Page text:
Canberra community solar farm set for construction in August

One of Australia’s first major community renewable projects, a 1.3MW solar farm co-owned by 400 locals in and around the ACT’s Majura Valley, is set to be generating power by Christmas after securing an engineering and construction partner for the job.

Epho Commercial Solar said on Wednesday that it had signed a contract with the project’s developer, SolarShare, to design and build the community solar farm planned for Canberra’s Majura District.

“We have now entered the detailed design phase and are excited to commence construction in August,” said Axel La Toison, Epho’s Senior Project Manager, responsible for the project.

“The solar farm will start generating clean, renewable energy before Christmas this year.”

The project has been in the pipeline for more than five years now, having first sought development approval from the ACT government back in 2015.

At that time, it was to be Australia’s largest community-owned solar farm at 1MW, producing around 1.9GWh of renewable electricity a year – enough energy to power up to 250 homes.

More than four years later, the slightly larger 1.3MW project (2.4GWh a year) was given the all-clear for development, as well as for a feed-in tariff to sell the solar farm’s output on the wholesale energy market for 19.5 cents per kilowatt-hour.

At the time, SolarShare said the tariff, which was guaranteed for 20 years, provided the long-term stability needed to underpin the flagship renewable energy project. The EPC contract with Epho this week delivers the final piece to the puzzle.

“We needed a partner who understood the complexity of the project and would work with us through the challenges of a community solar farm,” said Lawrence McIntosh, SolarShare’s principal executive officer.

“Epho had been supporting our efforts for a couple of years, so the Epho Team was the most compelling choice of solar company in terms of costs, results, and risks for the execution phase of our solar farm.”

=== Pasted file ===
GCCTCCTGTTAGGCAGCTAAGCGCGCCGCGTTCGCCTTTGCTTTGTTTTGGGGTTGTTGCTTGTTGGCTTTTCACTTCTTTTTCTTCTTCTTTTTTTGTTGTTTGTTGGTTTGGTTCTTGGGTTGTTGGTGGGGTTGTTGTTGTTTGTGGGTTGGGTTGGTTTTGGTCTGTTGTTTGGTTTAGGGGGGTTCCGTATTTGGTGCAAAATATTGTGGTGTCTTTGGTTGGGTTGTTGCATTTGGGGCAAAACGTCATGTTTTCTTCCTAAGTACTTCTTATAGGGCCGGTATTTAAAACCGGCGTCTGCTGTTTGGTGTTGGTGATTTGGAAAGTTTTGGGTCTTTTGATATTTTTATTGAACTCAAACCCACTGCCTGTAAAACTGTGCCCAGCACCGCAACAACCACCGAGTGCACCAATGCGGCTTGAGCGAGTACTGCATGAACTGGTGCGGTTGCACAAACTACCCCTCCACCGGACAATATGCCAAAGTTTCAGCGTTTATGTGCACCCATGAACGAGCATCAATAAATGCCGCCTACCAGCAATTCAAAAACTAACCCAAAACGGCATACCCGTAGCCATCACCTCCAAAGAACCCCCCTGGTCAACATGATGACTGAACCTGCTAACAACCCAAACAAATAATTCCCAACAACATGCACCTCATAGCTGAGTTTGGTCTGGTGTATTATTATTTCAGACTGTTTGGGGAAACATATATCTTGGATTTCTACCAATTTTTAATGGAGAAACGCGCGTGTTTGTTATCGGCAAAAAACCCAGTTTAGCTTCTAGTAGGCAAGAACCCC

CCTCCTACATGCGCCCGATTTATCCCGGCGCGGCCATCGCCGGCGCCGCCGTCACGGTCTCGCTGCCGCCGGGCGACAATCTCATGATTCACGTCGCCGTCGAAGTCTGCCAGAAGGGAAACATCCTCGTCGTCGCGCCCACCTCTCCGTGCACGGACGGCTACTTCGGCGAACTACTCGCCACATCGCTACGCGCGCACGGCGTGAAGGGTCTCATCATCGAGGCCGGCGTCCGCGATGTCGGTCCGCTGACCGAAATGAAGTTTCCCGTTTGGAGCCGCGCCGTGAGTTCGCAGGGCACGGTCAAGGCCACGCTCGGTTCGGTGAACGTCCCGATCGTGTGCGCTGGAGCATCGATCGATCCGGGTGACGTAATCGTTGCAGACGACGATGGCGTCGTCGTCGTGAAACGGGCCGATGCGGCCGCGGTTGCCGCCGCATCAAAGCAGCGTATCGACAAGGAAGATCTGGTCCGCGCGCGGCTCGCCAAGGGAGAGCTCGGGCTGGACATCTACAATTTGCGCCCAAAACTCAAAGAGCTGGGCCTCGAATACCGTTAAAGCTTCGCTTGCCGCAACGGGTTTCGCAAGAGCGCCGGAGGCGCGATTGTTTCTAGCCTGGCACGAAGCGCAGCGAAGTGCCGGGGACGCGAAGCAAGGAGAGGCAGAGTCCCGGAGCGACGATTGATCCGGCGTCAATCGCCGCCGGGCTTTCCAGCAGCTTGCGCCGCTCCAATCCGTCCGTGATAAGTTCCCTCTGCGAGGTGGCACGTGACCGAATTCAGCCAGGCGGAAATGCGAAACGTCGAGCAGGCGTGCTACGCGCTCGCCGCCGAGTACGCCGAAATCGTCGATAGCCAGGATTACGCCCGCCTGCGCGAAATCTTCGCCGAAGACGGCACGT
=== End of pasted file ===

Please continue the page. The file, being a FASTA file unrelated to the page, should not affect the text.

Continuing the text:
Epho is certainly not averse to undertaking complete solar projects. In May of this year, the company completed a 1.7MW “urban solar plant” built with ARENA backing to demonstrate the “tens of gigawatts” of potential for solar power generation on Australia’s industrial rooftops.

The Bright Thinkers Power Station (BTPS), installed across 31,457 square metres of new warehouse rooftop owned by logistics giant DHL in Sydney’s west, will use “switching technology” developed in partnership with Siemens, to play both sides of the meter.

The technology works to segregate electricity through two separate channels, which it does dynamically using an algorithm based on solar PV output, electricity wholesale market and tenant demand.

It can then direct the solar energy generated either partially or fully to the consumer on site, or to trade directly on the National Electricity Market (NEM).

“SolarShare needed a reliable and capable partner for the size of this project and Epho perfectly fitted these criteria since we have designed, constructed, and also operate many industrial solar power stations of this size around the country,” said Epho managing director Oliver Hartley in a statement on Wednesday.

“We have successfully delivered hundreds of projects in the industrial space up to 6MW in size.”

“We are very happy to play our role in this exciting project, where the community comes together to make a difference and to drive Australia’s clean recovery”, said Matt Scaddan, Epho’s head of business development. “We hope it will inspire similar activities across the country”.

Add a Comment

Your email address will not be published. Required fields are marked *

Get up to 3 quotes from pre-vetted solar (and battery) installers.